landing on Mars.
These tests are quite something to watch. It's a lot like what
they say about being a pilot: hours of boredom interspersed with
moments of sheer terror. The hours of boredom are all the work
of setting up for each test, and the moments of sheer terror come
when your precious hardware gets subjected to such violent
The uncanny thing about a vibration test is how much it sounds
like a rocket launch. Of course, that makes perfect sense when
you think about it. The vibration facility is really nothing other
than a gigantic loudspeaker, and the electronics that make it work
are nothing other than a gigantic synthesizer. And the song that the
synthesizer was playing last week was simply the sound of a Delta
rocket heading for space.
We passed nearly all of the tests. Both instruments passed the
landing test, and one of them passed the vibration test. The other
one had an electronics board that wasn't quite fastened down
right, and it shook loose during vibe. This is why you do tests!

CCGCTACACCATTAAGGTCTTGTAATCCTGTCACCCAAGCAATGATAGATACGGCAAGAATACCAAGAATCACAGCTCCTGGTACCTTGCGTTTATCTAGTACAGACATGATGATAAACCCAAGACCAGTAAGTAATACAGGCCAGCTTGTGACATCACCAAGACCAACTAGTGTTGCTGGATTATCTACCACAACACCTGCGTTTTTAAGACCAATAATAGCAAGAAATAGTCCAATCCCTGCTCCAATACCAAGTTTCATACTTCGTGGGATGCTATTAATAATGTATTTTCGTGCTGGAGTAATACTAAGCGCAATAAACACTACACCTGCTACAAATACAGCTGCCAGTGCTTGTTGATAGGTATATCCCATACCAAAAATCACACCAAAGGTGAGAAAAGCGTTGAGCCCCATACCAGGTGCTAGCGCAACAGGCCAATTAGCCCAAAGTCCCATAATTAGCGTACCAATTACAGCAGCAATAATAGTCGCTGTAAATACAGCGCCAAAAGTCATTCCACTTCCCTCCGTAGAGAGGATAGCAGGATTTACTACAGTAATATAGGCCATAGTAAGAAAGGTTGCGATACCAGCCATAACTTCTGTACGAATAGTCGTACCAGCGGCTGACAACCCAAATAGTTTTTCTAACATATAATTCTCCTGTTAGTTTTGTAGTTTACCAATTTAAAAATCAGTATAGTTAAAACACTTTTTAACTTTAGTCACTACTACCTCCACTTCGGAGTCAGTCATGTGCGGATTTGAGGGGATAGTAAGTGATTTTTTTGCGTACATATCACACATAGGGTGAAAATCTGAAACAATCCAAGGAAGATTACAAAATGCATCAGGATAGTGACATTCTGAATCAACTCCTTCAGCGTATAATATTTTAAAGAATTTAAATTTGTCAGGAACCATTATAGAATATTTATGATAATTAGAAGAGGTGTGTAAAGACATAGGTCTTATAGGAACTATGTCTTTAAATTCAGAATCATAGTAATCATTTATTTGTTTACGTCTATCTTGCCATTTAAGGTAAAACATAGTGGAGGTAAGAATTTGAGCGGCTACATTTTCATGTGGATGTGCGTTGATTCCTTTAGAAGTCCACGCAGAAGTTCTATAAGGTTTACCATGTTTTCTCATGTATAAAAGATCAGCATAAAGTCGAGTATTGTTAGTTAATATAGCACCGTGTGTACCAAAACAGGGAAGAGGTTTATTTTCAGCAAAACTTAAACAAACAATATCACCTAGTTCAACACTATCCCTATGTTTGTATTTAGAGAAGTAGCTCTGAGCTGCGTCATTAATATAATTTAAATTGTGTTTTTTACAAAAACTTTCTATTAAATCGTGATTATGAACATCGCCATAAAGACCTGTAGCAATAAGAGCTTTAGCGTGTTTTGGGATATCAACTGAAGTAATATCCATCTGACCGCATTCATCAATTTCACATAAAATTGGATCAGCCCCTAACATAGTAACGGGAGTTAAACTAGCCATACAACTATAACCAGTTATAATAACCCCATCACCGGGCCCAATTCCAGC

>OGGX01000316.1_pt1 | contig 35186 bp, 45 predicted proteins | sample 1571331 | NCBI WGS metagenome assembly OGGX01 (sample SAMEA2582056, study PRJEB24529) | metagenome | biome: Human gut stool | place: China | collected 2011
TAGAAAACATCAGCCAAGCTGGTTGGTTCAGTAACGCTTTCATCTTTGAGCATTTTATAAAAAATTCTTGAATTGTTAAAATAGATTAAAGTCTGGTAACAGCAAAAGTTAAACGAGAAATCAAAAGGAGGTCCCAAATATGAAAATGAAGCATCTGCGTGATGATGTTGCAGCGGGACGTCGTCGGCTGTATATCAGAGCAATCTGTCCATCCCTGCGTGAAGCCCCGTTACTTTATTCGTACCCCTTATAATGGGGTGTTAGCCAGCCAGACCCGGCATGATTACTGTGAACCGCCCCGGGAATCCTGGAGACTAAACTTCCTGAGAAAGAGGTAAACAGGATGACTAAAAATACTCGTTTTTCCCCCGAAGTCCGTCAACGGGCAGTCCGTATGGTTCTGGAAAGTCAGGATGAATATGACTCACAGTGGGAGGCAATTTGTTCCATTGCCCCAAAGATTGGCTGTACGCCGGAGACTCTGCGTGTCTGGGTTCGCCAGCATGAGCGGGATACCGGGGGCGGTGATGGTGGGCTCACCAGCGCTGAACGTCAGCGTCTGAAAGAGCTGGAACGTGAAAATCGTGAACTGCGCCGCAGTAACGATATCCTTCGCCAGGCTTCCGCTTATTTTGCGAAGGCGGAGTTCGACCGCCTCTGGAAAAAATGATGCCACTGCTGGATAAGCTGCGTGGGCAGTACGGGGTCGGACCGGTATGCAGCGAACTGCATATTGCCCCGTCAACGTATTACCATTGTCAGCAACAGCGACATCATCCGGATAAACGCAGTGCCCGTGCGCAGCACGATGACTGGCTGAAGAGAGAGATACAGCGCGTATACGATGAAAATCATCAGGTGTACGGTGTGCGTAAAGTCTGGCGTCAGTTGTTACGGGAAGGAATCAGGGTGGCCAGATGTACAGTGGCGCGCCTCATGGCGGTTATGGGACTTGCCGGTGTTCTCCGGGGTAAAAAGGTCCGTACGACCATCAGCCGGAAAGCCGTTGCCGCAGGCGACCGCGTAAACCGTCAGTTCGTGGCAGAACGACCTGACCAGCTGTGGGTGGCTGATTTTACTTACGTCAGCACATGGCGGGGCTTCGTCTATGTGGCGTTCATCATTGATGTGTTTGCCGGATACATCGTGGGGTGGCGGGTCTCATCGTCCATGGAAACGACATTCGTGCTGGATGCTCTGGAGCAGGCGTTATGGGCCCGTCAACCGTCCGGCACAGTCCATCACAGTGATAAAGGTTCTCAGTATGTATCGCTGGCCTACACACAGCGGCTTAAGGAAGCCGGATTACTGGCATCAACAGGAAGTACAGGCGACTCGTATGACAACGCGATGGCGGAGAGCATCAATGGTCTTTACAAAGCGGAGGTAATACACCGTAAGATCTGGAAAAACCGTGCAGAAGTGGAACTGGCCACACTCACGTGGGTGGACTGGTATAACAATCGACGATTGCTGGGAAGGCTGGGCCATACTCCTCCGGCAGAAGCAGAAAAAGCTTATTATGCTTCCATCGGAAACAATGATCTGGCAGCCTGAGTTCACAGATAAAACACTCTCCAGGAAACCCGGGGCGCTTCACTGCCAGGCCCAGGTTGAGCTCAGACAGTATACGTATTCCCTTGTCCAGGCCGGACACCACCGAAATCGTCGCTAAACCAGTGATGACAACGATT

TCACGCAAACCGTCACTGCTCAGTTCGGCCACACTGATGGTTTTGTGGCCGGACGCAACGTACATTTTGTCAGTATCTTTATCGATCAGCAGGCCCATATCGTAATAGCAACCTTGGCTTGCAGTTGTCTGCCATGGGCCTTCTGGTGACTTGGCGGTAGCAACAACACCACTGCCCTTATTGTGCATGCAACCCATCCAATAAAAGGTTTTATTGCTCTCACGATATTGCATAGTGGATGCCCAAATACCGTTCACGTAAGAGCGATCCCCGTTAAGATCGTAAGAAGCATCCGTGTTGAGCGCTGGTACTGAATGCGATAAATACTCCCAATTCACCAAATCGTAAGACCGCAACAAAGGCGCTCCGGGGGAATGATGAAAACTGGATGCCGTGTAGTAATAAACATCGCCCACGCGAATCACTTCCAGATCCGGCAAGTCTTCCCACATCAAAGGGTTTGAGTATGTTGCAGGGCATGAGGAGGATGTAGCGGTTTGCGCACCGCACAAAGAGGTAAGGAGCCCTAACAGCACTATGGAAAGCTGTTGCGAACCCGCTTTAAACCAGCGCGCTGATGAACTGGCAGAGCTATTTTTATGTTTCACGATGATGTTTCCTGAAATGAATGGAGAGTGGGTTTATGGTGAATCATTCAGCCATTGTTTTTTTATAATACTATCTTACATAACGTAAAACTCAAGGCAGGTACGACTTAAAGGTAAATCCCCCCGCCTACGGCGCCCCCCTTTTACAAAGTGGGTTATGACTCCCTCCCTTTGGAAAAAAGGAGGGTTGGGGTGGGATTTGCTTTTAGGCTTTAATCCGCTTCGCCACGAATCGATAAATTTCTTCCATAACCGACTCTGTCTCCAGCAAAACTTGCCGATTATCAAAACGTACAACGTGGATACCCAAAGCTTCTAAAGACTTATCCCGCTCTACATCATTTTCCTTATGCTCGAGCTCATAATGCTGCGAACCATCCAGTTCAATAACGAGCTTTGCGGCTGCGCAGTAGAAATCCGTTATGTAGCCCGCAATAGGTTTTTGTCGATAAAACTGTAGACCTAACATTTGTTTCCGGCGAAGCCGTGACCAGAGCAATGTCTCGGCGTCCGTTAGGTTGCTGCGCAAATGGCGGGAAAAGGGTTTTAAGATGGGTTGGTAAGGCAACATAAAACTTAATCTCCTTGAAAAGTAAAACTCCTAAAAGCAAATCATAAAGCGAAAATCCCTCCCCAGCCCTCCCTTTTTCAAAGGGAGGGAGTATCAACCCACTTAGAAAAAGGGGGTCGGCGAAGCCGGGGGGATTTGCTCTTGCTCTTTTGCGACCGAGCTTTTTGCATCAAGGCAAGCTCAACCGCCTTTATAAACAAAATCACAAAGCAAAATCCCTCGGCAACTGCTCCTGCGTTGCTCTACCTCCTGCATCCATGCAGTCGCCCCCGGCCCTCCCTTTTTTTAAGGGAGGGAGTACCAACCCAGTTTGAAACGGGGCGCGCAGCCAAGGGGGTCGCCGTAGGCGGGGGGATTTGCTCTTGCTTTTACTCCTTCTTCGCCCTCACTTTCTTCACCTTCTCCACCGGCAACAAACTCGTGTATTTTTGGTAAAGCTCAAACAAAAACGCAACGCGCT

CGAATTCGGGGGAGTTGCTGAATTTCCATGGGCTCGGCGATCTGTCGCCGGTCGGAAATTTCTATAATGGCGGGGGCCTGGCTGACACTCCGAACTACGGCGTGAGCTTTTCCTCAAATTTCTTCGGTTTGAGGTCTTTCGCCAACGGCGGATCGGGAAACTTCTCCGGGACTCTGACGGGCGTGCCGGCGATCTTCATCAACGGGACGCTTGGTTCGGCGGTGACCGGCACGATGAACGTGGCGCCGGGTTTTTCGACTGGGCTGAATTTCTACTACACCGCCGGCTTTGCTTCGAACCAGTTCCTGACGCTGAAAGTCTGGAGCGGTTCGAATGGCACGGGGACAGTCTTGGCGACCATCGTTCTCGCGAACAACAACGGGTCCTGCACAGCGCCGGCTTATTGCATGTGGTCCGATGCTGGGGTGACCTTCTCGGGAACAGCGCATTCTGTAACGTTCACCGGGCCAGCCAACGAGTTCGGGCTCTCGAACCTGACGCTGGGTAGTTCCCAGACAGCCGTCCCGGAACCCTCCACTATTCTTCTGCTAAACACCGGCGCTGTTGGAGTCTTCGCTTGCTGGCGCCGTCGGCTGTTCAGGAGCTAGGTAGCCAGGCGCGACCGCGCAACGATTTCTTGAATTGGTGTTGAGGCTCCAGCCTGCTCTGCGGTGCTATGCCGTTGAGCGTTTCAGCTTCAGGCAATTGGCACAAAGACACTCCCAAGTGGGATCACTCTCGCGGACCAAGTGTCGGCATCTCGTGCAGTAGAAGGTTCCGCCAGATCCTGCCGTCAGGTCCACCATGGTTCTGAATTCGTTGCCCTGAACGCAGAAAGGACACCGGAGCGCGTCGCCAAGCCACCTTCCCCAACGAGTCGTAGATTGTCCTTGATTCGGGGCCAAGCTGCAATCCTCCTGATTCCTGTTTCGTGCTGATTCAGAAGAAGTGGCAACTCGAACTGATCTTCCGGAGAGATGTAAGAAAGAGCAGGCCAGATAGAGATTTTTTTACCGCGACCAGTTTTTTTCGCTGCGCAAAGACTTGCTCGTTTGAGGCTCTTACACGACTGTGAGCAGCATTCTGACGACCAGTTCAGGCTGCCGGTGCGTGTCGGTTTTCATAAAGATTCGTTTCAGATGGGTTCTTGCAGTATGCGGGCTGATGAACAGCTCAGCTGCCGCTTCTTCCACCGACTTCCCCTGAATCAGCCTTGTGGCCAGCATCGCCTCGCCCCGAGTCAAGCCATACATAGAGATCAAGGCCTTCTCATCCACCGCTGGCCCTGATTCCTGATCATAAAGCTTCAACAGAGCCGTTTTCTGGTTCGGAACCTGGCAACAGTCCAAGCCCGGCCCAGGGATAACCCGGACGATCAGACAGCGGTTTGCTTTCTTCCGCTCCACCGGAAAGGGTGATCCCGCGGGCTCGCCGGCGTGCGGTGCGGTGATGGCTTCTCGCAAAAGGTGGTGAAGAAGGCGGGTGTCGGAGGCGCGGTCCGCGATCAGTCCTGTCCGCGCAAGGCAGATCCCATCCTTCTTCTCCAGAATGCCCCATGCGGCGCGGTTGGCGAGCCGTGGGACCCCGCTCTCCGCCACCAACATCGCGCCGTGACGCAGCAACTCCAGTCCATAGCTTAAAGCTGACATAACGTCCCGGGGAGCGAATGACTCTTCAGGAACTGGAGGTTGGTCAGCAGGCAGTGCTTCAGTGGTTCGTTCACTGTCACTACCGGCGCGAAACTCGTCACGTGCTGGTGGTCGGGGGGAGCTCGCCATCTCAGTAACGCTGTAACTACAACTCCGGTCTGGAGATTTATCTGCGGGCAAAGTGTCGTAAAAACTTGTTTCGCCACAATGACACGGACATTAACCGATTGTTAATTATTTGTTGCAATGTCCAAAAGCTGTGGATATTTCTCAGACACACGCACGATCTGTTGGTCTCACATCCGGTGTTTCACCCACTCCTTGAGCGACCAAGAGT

We'll fix it up and test it again in a few weeks.
Week Ending March 9, 2002
It's crunch time for the Mössbauer
Spectrometer. The nasty "ringing" problem we had last week has
definitely been solved, so it looks like we dodged that bullet. The
latest problem is that one of the Mössbauer electronics boards -- the
part of the instrument that lives inside the rover body -- is getting
a little flakey on us when we run it at cold temperatures. It doesn't
look like a serious problem, but it's going to take a little time
to fix it.
The Mössbauer sensor heads, though -- the parts that go out at the
end of the rover's arm -- are ready to go. So we're going to deliver
the instruments to JPL in two parts. This week Goestar is going to
come over from Germany with the sensor heads, and spend the week at
JPL putting them through a bunch of tests. We're going to shake them
as hard as they'll be shaken during launch, whack them as hard as
they'll get whacked when we land, vibrate them like they'll vibrate
when the RAT is working, and so on.
And once that's done, the sensor heads will be officially ready to
go to Mars. Meanwhile, back in Germany, the rest of the guys will be
running down the last of the electronics problems. So then, a few
weeks from now, we'll get to do the same thing all over again with
the electronics boards.
Week Ending March 2, 2002
We had what looked like a pretty serious problem with our